Austrian Landscape concept and photos
Doris Maninger: Austrian Landscape
Text with Maurizio Alampi who transformed my ghosts into guests
The suggestions, all contained in the texts chosen to delimitate the concept of the event ‘Hostipitality’ immediately sounded familiar to me. More. It seemed to me that they concerned both my life and my work, summarising in a certain sense both of them.
The journey, the expectation and the surprise of the ‘Other’ and its diversities, the ambiguity of the relationships between those who welcome and those who are welcomed, the exercise of power, the giving and taking that are more or less constraining: these are the aspects which seem to have marked my days with more intensity, pushing me to make choices – not always conscious – both as a woman and as an artist.
What was asked of me was a reflection on my country of origin, Austria, a land I have been trying to “deal with” for many years, ever since I left at the age of twenty to move to Calabria: the South of Southern Italy, a beautiful and difficult region of migration where, in the course of another twenty years, I felt as a foreigner at first, then guest and at the end, also a little “Calabrian”, assimilating a migrant perspective (though on the contrary) that enriched and transformed me.
Austria: notoriously a strange country, that became a (small) Nation only 100 years ago,having previously been the private property of the longest and most powerful dynasty of European rulers (the Habsburgs). An empire in a certain sense “premodern” (in the Europe of nations) and, at the same time, an anticipation of all the problems of cohabitation between ethnic groups, cultures, languages, different economies under the same institutional “roof” (many consider it a sort of precedent of the current European Union). Perhaps, this being for so many centuries “guests” of a higher entity, of a monarchy whose symbol, the double-headed eagle, looked both east and west, has created in its citizens a certain indeterminacy about the rules of the house, or at least the possibility of never feeling completely responsible for it.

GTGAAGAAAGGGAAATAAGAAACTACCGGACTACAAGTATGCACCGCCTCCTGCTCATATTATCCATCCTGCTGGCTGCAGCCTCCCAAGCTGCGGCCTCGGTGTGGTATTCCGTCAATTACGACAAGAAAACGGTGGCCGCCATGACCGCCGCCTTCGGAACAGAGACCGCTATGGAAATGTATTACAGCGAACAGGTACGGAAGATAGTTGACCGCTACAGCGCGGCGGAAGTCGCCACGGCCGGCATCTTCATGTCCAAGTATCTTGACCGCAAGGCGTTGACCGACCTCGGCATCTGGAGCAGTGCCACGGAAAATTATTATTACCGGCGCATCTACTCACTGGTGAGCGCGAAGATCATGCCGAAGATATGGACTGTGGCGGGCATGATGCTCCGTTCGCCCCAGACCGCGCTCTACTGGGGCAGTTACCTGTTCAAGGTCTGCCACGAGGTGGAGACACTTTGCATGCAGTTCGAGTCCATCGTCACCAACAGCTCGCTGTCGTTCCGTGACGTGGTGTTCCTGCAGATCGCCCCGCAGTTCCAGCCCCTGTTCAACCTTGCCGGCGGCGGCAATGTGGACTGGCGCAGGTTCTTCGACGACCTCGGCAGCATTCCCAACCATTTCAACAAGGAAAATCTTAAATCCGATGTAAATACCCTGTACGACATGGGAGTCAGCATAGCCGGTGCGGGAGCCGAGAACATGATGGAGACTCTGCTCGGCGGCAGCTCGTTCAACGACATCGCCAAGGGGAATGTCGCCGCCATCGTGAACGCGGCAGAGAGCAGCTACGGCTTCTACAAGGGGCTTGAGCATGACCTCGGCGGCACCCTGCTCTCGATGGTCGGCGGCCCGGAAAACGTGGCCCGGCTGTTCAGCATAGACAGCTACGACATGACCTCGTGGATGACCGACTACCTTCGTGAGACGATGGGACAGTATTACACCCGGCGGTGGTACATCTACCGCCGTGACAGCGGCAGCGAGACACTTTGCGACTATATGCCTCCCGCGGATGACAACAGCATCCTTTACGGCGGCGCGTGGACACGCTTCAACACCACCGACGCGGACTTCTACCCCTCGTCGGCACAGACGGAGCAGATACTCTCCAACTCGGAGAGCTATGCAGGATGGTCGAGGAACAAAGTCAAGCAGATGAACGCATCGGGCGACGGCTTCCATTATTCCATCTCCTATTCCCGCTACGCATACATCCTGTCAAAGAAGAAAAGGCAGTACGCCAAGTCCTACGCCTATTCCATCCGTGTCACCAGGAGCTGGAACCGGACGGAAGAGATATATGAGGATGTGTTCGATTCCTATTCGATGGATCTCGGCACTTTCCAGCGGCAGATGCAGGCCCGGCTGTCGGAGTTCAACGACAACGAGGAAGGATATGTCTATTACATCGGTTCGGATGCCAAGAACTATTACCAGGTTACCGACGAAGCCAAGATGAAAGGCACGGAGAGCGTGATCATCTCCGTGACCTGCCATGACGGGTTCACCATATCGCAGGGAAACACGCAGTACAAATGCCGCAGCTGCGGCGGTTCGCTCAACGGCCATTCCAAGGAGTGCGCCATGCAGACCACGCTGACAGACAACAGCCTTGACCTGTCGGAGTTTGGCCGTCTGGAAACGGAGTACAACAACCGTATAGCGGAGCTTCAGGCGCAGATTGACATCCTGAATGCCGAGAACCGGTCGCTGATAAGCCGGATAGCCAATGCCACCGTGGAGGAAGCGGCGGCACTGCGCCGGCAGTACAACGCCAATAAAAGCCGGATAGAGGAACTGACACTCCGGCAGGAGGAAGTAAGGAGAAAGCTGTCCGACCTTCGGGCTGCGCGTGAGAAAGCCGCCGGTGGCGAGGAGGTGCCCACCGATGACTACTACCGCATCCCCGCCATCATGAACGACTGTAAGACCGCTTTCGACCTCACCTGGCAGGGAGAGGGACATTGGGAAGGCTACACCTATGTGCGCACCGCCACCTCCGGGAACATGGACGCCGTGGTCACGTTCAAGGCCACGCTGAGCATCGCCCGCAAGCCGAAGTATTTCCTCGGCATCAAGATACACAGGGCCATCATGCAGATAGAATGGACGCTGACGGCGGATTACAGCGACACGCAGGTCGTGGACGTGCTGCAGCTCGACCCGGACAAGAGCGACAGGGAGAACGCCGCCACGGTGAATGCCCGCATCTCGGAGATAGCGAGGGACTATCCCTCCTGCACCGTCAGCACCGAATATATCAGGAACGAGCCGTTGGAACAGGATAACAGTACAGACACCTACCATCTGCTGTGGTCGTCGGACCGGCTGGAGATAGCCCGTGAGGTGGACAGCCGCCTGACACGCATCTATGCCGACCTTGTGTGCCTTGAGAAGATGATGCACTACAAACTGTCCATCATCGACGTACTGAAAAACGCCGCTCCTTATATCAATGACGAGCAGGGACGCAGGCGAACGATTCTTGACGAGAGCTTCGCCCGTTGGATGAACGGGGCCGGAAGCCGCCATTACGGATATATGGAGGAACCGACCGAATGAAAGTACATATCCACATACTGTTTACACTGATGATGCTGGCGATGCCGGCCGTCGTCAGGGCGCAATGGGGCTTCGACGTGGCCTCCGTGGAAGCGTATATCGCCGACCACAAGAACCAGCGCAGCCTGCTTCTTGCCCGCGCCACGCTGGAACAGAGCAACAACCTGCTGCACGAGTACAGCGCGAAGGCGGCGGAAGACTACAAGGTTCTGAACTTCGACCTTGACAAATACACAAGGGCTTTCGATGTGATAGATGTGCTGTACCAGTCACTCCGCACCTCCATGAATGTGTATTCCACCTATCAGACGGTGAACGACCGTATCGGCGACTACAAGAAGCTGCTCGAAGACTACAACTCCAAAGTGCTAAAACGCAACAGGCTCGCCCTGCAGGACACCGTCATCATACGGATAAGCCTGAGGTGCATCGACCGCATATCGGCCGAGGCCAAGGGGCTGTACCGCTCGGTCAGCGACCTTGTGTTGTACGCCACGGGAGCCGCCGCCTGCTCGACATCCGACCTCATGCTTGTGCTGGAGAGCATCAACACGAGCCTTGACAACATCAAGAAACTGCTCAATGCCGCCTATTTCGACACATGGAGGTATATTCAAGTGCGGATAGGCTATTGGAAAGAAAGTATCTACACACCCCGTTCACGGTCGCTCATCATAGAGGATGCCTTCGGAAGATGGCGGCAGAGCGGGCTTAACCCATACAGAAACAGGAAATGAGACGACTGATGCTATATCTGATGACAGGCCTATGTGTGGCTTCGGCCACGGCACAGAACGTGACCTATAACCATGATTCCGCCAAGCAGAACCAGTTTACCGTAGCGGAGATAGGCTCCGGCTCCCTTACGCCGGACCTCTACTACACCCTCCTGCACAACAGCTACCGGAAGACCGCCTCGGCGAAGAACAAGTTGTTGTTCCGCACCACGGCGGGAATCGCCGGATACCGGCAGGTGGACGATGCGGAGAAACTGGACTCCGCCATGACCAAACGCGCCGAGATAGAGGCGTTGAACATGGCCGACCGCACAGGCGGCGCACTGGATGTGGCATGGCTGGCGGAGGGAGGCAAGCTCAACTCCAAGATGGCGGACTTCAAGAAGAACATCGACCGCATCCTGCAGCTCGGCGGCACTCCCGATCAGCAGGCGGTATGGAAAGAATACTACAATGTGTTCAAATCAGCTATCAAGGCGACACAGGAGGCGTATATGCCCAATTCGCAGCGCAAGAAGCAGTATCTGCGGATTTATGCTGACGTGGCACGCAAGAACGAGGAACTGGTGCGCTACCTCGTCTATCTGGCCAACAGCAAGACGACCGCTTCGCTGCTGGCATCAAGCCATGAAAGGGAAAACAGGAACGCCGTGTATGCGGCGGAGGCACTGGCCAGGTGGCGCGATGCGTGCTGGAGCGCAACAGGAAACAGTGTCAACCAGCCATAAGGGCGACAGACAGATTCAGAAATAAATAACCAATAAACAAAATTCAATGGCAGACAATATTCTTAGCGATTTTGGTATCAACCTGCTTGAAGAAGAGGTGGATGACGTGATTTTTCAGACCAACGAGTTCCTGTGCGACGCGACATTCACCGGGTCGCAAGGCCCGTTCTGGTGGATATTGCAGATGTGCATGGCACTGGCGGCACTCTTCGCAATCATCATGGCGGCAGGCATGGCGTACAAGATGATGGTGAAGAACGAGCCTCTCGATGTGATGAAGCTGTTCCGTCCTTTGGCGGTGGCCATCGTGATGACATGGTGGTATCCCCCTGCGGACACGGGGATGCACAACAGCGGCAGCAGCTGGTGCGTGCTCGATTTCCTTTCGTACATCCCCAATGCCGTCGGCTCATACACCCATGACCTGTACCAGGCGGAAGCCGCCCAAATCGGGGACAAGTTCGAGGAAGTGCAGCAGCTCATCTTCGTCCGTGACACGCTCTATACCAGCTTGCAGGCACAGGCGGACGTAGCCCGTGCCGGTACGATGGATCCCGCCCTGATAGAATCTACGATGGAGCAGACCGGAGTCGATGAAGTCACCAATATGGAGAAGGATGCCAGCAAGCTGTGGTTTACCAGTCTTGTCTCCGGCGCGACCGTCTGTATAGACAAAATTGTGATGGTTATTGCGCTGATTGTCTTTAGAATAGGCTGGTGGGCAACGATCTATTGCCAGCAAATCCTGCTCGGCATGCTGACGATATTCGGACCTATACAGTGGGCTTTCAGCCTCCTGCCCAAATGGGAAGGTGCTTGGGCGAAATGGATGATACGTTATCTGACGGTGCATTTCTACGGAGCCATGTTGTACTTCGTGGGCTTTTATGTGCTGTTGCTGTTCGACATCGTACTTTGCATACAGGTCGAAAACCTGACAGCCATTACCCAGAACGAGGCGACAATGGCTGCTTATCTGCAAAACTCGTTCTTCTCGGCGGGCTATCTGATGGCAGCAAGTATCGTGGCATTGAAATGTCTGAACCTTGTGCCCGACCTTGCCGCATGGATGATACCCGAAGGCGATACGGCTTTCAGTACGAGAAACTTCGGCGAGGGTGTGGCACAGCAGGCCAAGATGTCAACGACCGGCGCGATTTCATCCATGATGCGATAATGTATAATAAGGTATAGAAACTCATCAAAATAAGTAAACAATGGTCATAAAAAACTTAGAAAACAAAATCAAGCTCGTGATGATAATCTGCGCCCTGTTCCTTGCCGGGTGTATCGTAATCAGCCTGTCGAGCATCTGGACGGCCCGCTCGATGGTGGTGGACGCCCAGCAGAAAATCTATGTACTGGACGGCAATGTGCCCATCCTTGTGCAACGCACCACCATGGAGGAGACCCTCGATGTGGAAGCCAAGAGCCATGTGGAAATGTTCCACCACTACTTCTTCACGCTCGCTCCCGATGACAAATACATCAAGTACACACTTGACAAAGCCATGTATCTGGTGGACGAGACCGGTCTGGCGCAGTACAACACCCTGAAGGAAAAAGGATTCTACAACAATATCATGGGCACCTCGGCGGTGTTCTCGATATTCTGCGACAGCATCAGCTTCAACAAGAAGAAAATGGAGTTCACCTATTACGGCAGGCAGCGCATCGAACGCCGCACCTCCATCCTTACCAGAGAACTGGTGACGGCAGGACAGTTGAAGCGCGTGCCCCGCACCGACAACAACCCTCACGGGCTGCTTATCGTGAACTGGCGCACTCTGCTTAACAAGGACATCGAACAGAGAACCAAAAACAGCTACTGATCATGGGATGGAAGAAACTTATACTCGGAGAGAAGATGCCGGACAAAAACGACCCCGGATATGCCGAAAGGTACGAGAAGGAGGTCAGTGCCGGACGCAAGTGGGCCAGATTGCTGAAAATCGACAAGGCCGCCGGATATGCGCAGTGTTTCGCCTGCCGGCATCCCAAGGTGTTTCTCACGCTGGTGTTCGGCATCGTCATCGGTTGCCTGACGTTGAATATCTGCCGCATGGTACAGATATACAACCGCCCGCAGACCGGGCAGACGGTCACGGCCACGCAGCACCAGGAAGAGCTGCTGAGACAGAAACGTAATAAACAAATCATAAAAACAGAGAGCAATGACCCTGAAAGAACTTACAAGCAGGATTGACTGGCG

Hence, a country that has gone through the tragedies of the last century, with the direct involvement in the Nazi Reich, an involvement never fully assumed as a “national” responsibility, but on the contrary represented from the position and perspective of the “victim”. A country that in a world divided in two by the cold war has subsequently applied a successful model of equidistance at an international level, driven by an economic system with some moderate elements of “socialism” and has finalised the construction of a postcard-like tourist image; an image that today, after an initial (apparently) successful and serene integration in the European Union, has to deal with the imposition of a political leadership that receives its consent thanks to explicit anti-migrant messages and psychotic affirmations of a new (quite uncertain) national identity.
The installation took shape – I always work this way – starting from my favorite material: textile. More precisely, a brown knitted jacket from the 1930s, worn out, moth-eaten and full of holes, which I have mended in different colours over a long time. Inside of it is thick white cotton, to give structure and enhance the visibility of the holes. Finally, an intricate embroidery that suggests, at a close observation, landscapes, pastures, baroque bell towers, the dominant imaginary of the Austrian nation, all left in a field of indeterminacy (as undetermined its identity remains).
A dress without a body and without a head but with a structure capable of sustaining itself, which still contains the signs of past grandeur and care that generations of “guests”, halfway between subjects and citizens, have dedicated to its construction. Basically a ghost, and like most ghosts, headless.